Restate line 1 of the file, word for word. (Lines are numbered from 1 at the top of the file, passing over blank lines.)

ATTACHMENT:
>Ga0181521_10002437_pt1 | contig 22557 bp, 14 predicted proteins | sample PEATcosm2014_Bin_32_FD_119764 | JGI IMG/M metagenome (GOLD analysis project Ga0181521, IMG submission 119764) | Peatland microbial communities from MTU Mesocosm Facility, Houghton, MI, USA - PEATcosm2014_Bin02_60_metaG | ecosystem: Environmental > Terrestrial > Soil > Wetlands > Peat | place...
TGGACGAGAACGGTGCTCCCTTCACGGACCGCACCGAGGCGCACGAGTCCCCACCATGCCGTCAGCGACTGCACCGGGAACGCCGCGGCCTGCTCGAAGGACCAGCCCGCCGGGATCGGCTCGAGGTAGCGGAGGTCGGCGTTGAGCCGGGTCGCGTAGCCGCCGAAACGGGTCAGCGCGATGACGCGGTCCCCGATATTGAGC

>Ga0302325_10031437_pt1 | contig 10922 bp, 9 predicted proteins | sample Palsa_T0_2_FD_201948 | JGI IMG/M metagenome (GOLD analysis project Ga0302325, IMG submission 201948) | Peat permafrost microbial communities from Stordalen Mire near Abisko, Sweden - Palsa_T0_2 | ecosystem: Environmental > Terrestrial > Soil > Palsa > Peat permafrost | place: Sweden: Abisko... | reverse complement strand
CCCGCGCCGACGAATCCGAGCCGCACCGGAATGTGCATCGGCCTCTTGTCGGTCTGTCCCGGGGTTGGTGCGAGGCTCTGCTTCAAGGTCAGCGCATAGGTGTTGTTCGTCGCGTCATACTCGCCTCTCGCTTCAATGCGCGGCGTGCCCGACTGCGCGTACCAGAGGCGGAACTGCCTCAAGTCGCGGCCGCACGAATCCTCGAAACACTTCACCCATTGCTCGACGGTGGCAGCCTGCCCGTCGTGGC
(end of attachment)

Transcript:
>Ga0181521_10002437_pt1 | contig 22557 bp, 14 predicted proteins | sample PEATcosm2014_Bin_32_FD_119764 | JGI IMG/M metagenome (GOLD analysis project Ga0181521, IMG submission 119764) | Peatland microbial communities from MTU Mesocosm Facility, Houghton, MI, USA - PEATcosm2014_Bin02_60_metaG | ecosystem: Environmental > Terrestrial > Soil > Wetlands > Peat | place...